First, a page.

All About Jazz needs your help and we have a deal. Pay $20 and we'll hide those six pesky Google ads that appear on every page, plus this box and the slideout box on the right for a full year! You'll also fund website expansion.
It takes no time at all to get into Evolution , Stefon Harris’ fifth album for Blue Note, the young vibraphonist’s fourth as leader and his first with his new band. Immediately the music breaks into a sprint. And its appeal is equally as instantaneous. There is no acclimation period, no finger-drumming developmental warm-up, no amusing 30-second intro track. So it’s funny that this disc should bear the title Evolution , by all Darwinian or Lamarckian accounts an excruciatingly slow transformative process. But this, it seems, is the point Harris wants to make. Jazz music—even his own—has been swimming in the ooze of heady theory and generic territory-staking long enough. It’s high time an observable change took place.
Blackout, Harris’ fresh line-up (named thus because they are “about blacking out the narrow views surrounding and constricting the definition of jazz”), is notably well suited to such a task. Don Grolnick’s “Nothing Personal” is transformed into a fleet-footed groove featuring Marc Cary’s soulful keyboard licks, which are at times reminiscent of Baby Face Willette. Harris contributes a radiant vibe line to match that of saxophonist Casey Benjamin. Darryl Hall raps out a tight, thumping funk on his acoustic bass. The energy is clearly that of classic hard bop, but the sound is utterly contemporary.
The Gershwin standard “Summertime” is hazy, soporific, a bit like what you might expect from an electro-lounge DJ. In strictly jazz terms, it’s closer in execution to Charlie Parker’s lolling renditions than Trane’s skittish version of the same from My Favorite Things. Elsewhere we come to a lullaby cover of Sting’s “Until”—a quiet declaration that everything from the popular to the esoteric is fair game in this evolutionary quest. Original compositions include the jaunty, freewheeling title track and “King Tut’s Strut,” something like a ride aboard an ancient Egyptian starship. Particularly striking is the exotic sway of “For Him, For Her,” during which Harris sounds out a slow-burning marimba romance atop the undulating rhythmic structure provided by drummer Terreon Gully and percussionist Pedro Martinez.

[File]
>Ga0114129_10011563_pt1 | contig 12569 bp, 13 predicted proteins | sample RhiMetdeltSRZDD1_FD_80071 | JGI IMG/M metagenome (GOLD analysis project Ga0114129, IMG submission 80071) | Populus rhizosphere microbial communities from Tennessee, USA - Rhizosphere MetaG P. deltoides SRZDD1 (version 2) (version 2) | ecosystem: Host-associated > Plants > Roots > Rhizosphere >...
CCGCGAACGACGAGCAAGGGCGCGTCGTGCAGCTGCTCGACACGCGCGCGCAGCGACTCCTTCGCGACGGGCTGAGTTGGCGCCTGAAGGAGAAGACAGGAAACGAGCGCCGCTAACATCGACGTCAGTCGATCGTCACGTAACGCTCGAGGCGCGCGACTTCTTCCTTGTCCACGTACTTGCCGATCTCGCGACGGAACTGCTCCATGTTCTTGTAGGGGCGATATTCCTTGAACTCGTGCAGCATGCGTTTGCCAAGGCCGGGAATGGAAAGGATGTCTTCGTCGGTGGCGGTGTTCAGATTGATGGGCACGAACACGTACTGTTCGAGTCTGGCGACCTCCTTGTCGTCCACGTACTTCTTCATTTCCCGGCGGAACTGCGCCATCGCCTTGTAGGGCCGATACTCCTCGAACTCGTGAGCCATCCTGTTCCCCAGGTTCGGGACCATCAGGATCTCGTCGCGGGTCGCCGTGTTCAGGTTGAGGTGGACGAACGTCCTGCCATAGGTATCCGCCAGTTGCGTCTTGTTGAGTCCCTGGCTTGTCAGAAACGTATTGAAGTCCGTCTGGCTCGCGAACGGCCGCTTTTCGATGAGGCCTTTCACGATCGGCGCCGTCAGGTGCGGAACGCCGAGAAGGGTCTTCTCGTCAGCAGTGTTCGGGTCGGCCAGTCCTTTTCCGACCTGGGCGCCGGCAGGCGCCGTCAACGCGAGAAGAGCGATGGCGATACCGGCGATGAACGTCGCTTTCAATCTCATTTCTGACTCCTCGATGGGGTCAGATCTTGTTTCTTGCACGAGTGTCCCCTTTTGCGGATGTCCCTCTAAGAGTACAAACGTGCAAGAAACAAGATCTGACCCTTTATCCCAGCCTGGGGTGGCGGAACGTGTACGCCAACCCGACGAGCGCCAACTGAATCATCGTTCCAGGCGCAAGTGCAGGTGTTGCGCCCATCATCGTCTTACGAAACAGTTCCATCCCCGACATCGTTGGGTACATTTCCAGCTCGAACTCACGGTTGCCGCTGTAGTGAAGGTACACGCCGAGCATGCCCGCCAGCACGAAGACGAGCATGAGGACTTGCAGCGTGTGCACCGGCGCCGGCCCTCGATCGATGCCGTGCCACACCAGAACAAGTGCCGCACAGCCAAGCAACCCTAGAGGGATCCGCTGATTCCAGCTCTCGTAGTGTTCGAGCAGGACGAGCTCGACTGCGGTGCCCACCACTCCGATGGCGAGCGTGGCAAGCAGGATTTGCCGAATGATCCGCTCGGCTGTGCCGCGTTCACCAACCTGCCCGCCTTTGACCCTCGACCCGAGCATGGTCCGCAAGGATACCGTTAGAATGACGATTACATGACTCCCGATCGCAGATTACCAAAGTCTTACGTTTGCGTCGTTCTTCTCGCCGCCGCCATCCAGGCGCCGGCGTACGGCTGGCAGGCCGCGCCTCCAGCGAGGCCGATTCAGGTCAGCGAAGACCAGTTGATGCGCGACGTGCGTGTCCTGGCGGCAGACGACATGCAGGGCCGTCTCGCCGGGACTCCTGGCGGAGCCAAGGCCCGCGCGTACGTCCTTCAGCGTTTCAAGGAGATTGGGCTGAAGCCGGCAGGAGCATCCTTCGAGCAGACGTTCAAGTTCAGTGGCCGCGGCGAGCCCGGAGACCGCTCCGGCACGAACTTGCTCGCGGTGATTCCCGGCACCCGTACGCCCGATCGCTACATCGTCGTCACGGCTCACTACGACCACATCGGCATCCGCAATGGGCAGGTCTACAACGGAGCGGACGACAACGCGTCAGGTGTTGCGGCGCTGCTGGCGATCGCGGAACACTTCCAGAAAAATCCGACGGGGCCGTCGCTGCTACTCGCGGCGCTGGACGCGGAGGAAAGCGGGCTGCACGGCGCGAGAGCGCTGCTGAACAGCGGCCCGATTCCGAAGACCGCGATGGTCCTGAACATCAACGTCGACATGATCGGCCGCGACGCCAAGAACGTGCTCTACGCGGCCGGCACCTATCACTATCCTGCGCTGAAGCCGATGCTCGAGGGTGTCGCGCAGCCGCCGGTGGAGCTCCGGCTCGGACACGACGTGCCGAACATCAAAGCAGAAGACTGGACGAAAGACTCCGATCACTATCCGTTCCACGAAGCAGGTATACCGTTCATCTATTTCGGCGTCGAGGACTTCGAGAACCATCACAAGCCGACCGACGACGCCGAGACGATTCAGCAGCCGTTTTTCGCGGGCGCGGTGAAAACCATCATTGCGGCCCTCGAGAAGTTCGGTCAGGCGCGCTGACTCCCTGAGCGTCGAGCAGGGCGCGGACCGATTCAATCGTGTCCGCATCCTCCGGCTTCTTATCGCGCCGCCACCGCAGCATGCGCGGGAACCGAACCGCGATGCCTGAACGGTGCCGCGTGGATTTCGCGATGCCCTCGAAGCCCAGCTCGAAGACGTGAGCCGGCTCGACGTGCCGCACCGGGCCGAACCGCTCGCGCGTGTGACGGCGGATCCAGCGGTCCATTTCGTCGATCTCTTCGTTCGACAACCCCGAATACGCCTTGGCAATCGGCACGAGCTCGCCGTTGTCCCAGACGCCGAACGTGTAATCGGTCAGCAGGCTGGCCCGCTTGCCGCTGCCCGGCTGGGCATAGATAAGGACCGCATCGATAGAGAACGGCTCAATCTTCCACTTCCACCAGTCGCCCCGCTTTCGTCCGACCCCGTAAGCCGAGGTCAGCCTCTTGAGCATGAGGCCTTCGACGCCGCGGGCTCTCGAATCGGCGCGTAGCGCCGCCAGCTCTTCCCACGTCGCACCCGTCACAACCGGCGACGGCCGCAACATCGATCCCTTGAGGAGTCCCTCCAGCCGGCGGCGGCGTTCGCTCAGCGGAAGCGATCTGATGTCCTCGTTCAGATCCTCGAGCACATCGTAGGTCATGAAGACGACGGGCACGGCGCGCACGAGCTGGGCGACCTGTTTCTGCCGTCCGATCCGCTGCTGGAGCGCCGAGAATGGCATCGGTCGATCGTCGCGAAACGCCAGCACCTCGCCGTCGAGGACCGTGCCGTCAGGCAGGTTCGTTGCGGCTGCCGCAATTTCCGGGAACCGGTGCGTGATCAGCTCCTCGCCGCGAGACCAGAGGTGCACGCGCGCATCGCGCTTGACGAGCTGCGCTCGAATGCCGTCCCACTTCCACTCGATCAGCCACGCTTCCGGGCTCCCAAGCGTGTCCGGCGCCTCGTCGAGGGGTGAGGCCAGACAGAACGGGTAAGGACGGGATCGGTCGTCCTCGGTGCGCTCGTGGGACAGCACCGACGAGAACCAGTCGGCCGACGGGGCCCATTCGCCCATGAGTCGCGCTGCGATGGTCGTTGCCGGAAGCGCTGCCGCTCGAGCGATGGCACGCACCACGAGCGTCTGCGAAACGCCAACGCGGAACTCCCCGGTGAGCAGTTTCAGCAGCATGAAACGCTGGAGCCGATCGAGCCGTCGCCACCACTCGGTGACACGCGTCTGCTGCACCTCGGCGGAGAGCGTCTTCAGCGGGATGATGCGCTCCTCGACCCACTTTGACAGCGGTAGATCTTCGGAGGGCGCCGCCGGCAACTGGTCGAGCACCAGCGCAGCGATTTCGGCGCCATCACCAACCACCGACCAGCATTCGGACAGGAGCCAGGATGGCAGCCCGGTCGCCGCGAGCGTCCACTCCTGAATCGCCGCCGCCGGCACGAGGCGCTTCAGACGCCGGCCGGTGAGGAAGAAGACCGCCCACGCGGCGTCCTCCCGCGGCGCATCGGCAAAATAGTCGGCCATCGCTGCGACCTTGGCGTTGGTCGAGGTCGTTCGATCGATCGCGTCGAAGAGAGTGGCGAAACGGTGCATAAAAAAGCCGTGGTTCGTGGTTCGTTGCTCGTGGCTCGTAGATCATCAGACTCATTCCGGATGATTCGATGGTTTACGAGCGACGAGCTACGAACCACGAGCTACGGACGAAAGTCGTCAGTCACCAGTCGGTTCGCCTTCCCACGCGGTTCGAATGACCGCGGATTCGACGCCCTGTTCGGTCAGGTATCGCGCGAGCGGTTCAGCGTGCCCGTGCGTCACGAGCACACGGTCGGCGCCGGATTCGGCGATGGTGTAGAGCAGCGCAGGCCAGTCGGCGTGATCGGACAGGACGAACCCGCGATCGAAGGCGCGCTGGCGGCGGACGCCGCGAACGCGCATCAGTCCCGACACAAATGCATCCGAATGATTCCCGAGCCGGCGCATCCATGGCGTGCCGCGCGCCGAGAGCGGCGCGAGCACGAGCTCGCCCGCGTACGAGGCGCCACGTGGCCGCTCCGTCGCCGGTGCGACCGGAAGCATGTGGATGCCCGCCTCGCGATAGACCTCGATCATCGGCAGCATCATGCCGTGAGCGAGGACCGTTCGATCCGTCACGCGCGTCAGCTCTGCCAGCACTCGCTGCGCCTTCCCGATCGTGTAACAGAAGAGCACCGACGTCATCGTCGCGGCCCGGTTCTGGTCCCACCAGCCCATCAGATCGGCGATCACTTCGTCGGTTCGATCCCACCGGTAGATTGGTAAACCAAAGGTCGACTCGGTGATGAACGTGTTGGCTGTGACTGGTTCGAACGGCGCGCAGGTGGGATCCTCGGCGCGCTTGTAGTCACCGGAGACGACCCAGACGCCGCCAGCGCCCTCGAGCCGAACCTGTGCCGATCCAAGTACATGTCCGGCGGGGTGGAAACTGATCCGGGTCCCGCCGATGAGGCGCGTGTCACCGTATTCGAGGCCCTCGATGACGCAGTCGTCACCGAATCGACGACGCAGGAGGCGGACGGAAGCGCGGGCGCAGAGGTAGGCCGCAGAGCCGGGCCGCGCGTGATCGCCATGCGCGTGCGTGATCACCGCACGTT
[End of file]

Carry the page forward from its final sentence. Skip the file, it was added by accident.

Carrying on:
Listeners may agree that Evolution is what Harris’ sprawling, overly ambitious The Grand Unification Theory (2003) was trying to be; or perhaps should have been. It’s more than just an issue of titular semantics. Evolution amalgamates a number of widely varying genres and performance styles, yet it sounds so seamless, cohesive and—well, unified—as to be cut from the same bolt of musical cloth. Using an instrumentation that is by no means unusual, it brings together the most distinctive and valuable characteristics found in the whole of jazz and beyond. This was precisely what its predecessor lacked. And if natural selection has its way, this disc will be one worth keeping for posterity.
Track Listing: Nothing Personal; For Him, For Her; Until; Red-Bone, Netti-Bone; A Touch of Grace; Summertime; Blackout; The Lost Ones; King Tut's Strut' Message to Mankind; Montara.
Personnel: Stefon Harris: vibraphone, marimba; Casey Benjamin: alto saxophone (1, 2, 3-7, 9); Marc Cary: Fender Rhodes and keyboards (1, 2, 4-9); Darryl Hall: acoustic bass; Terreon Gully: drums; Anne Drummond: flute and alto flute, Xavier Davis: piano and Fender Rhodes (3, 10); Pedro Martinez: percussion, vocals (9).
Jazz is a continuing revelation. The best show I ever attended was the
Roots Picnic at Penn's Landing in Philadelphia, or was it Robert
Glasper's Experiment at Lincoln Center, or was it Chick Corea with
Brian Blade at Oberlin College? Most of all I enjoy playing guitar and
composing beats with my Brooklyn-based group Space Captain.